As the whistle drew the game to a close, the collective outpouring of emotion was noticeable form the Adelaide United players. They hugged and cheered both for their performance and their coach’s birthday and for almost losing the unlosable game.

The coach, Ivan Karlović, smiled upon arrival at the impromptu press conference being held in the middle of the Marden Sports Complex field. It wasn’t joy for the waiting media but watching as Michelle Heyman chased his kids around the oval and others kicked the ball with his son.

There was something beautiful and pure about it which felt far removed from the rigours of professional football and more akin to a family gathering. As shown by Emma Checker and Amber Brooks, the whole squad seems to be ‘clicking’ together in a way not seen before for Adelaide’s W-League side, Karlović agrees.

“They (Checker and Brooks) have formed a very solid partnership, it isn’t easy when you put two new players together but they’re both experienced players and good quality players but I think it’s not just them, the team ahead of them has made their job a lot easier as well so when they are called into action, they’ve done what they need to do,” he said.

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It seems that United are doing more than what they need to do, they are closing in on club records and inspiring hope in their long-suffering supporters.

Friday night’s win over Melbourne Victory meant Adelaide equalled its most wins in a season (three wins set in 2017/18, 2016/17 and 2014/15) and moved two points away from equalling their record points tally (14 points set in 2016/17).

It’s not just the only first achieved this season by the club, for the first time in eight seasons United can have genuine claim to be a finals aspirant or even title contender. That is the privilege that comes with being in third place at the time of writing, half-way through the season.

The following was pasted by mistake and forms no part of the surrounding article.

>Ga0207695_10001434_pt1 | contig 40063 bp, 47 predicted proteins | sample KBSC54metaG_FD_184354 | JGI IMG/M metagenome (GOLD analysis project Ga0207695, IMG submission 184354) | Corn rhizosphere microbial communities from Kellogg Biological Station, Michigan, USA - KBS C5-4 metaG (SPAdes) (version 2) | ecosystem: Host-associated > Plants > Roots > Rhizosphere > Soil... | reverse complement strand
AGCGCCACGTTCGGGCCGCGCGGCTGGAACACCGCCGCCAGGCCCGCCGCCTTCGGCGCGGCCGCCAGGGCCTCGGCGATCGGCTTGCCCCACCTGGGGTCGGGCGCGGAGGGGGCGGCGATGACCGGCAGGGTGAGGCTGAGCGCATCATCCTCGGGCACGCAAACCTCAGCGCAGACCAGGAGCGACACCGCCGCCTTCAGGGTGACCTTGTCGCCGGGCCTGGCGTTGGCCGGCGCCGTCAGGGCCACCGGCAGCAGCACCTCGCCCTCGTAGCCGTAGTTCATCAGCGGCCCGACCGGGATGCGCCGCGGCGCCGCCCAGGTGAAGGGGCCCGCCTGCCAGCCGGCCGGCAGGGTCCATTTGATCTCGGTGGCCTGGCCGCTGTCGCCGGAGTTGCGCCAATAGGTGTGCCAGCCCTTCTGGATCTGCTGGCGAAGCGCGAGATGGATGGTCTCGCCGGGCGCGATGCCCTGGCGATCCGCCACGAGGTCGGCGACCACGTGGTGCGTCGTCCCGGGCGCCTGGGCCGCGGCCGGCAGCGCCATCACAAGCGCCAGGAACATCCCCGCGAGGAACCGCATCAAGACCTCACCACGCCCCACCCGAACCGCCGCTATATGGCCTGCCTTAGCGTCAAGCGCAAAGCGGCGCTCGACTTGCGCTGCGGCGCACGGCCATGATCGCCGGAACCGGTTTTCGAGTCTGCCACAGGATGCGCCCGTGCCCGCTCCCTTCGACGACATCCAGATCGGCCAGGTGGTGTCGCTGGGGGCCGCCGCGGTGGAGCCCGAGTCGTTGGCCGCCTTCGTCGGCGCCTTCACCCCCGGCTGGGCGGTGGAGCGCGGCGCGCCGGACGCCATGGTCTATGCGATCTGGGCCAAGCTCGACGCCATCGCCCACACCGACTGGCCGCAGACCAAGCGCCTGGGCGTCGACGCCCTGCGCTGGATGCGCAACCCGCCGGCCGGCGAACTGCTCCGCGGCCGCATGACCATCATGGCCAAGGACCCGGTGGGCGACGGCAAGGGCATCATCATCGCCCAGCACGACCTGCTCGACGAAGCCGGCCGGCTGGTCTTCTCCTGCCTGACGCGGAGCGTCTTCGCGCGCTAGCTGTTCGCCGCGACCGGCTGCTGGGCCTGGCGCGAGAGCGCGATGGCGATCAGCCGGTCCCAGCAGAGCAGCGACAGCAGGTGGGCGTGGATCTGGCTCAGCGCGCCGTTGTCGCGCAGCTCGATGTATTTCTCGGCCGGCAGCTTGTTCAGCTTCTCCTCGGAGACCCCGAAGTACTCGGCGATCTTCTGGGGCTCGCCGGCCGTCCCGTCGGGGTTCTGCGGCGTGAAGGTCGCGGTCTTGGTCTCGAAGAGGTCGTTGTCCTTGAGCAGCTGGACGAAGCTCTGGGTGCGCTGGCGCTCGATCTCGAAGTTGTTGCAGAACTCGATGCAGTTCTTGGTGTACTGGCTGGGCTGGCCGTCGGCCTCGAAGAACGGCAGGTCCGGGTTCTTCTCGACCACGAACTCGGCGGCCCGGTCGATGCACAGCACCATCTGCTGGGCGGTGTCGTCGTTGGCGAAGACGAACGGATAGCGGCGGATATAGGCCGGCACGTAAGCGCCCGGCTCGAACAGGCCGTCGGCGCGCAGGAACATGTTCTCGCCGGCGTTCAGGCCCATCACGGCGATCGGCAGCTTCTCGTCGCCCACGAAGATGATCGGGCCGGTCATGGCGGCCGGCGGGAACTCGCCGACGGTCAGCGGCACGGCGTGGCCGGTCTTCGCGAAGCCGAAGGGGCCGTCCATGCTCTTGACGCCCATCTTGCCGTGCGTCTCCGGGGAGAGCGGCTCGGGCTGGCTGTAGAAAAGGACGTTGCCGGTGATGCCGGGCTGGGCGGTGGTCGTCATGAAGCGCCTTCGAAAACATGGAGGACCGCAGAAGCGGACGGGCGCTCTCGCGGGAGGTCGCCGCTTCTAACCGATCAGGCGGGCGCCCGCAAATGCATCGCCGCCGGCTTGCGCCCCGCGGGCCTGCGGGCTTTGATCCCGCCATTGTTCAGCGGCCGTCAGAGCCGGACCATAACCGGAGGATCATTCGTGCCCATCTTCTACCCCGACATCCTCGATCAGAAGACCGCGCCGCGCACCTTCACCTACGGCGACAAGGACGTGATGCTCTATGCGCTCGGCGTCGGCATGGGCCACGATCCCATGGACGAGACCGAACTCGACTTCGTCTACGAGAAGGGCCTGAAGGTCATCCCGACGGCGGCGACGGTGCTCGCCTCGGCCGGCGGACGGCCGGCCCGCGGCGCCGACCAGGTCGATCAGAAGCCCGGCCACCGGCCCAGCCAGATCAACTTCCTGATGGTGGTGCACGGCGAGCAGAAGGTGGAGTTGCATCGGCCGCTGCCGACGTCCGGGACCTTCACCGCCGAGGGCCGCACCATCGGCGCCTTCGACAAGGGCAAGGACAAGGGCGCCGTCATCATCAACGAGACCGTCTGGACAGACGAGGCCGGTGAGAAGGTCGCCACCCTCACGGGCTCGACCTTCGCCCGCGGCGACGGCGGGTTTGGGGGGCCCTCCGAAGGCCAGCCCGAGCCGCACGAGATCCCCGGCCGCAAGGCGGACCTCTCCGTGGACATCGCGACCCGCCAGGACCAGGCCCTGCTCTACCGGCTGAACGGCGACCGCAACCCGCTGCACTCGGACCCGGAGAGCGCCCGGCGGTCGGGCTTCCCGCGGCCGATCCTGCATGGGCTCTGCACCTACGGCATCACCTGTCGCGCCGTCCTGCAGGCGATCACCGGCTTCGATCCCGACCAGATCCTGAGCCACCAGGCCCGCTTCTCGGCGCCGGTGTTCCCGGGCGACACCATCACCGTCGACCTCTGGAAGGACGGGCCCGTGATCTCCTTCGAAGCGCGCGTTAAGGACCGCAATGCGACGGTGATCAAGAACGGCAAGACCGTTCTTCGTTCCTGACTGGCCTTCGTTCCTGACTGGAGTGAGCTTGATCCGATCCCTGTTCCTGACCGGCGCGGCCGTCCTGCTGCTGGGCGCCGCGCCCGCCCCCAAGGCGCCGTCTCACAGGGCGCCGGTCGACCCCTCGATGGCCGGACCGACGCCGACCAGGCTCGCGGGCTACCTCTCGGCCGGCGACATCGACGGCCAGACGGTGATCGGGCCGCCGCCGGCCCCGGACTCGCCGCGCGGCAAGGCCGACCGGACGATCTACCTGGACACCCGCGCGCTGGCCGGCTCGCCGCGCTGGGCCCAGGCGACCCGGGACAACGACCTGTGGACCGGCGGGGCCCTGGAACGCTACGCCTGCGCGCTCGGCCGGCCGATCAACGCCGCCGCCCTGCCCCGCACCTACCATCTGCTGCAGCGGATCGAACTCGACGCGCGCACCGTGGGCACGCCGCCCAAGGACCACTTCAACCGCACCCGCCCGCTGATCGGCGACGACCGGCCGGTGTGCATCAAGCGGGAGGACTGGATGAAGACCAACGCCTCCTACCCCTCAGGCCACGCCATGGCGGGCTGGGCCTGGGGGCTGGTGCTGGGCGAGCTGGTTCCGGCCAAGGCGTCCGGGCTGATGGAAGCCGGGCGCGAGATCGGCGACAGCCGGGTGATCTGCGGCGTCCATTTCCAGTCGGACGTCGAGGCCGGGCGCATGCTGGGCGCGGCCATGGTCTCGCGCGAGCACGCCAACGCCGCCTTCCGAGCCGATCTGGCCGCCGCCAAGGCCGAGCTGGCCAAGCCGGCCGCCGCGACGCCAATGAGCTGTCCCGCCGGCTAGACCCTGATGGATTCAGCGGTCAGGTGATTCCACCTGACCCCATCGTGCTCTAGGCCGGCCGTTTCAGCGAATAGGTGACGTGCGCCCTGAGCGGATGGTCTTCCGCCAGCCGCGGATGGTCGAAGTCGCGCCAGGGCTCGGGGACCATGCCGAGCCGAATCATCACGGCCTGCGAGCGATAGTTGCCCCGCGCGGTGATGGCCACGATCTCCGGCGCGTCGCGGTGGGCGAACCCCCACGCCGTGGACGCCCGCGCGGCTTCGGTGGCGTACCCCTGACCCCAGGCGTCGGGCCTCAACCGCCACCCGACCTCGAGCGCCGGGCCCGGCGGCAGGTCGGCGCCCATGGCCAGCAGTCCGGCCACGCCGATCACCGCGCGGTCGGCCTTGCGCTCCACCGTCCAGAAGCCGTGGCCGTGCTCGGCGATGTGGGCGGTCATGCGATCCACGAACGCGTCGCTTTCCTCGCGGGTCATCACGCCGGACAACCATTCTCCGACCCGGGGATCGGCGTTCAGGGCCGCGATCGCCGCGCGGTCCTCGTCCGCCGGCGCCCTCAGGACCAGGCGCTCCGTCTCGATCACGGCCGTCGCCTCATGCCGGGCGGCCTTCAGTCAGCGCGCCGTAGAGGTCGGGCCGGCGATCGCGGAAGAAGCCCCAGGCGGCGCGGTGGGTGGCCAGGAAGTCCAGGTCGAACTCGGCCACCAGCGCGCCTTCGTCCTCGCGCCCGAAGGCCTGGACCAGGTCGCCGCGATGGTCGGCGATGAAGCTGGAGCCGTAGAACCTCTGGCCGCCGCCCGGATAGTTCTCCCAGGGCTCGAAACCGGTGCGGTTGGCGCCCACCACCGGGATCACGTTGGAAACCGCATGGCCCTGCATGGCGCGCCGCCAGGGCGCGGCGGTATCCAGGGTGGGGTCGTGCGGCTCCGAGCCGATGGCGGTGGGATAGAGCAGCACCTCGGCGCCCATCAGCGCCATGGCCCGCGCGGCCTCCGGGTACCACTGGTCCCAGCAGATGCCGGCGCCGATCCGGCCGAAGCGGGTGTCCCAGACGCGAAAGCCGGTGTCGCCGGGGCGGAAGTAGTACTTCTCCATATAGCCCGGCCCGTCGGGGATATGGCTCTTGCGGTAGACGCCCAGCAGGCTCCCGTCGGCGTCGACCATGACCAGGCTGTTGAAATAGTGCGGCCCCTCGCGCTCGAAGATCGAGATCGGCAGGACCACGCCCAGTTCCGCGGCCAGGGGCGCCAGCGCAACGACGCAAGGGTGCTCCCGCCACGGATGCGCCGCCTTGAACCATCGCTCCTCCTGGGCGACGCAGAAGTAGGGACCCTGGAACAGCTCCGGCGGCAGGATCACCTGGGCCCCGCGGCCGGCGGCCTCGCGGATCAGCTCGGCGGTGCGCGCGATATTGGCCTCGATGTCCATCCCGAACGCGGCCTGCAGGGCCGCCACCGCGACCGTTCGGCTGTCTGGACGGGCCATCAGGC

Not that the table matters slightly to Karlović, who would rather take the results as they come.

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“To be honest I am not really interested in the table, the table is just a by-product of what we do week in week out.

“For me, the most important thing was to try and improve every week and from seasons gone by and look there’s still five games to be played so a lot of points to play for.

“The table never lies at the end of the day, so if we deserve to be in that position then we will be in that position, we just need to concentrate week after week, I know it’s a cliché, but I think it is important for us a group to focus our attention on Newcastle and look to go over there and look to give a good account of ourselves and look to improve,” he said.

There’s a feeling that they can get even better as marquee signing Fanndís Friðriksdóttir, one of the more exciting talents in women’s football, is still working her way back into full-fitness and will only add to an attack containing the dangerous Veronica Latsko and Michelle Heyman.

Sometimes, results are not the only measure or indicator of how a team is going. Sometimes, you need to assess the intangibles to get a bigger, clearer picture and these intangibles show this team has a level of care for each other unlike many others.

That feeling could take them anywhere.

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A student at University of South Australia who hopes his writing disguises his lack of sporting prowess and a fan who masquerades his choice in mediocre teams as being hipster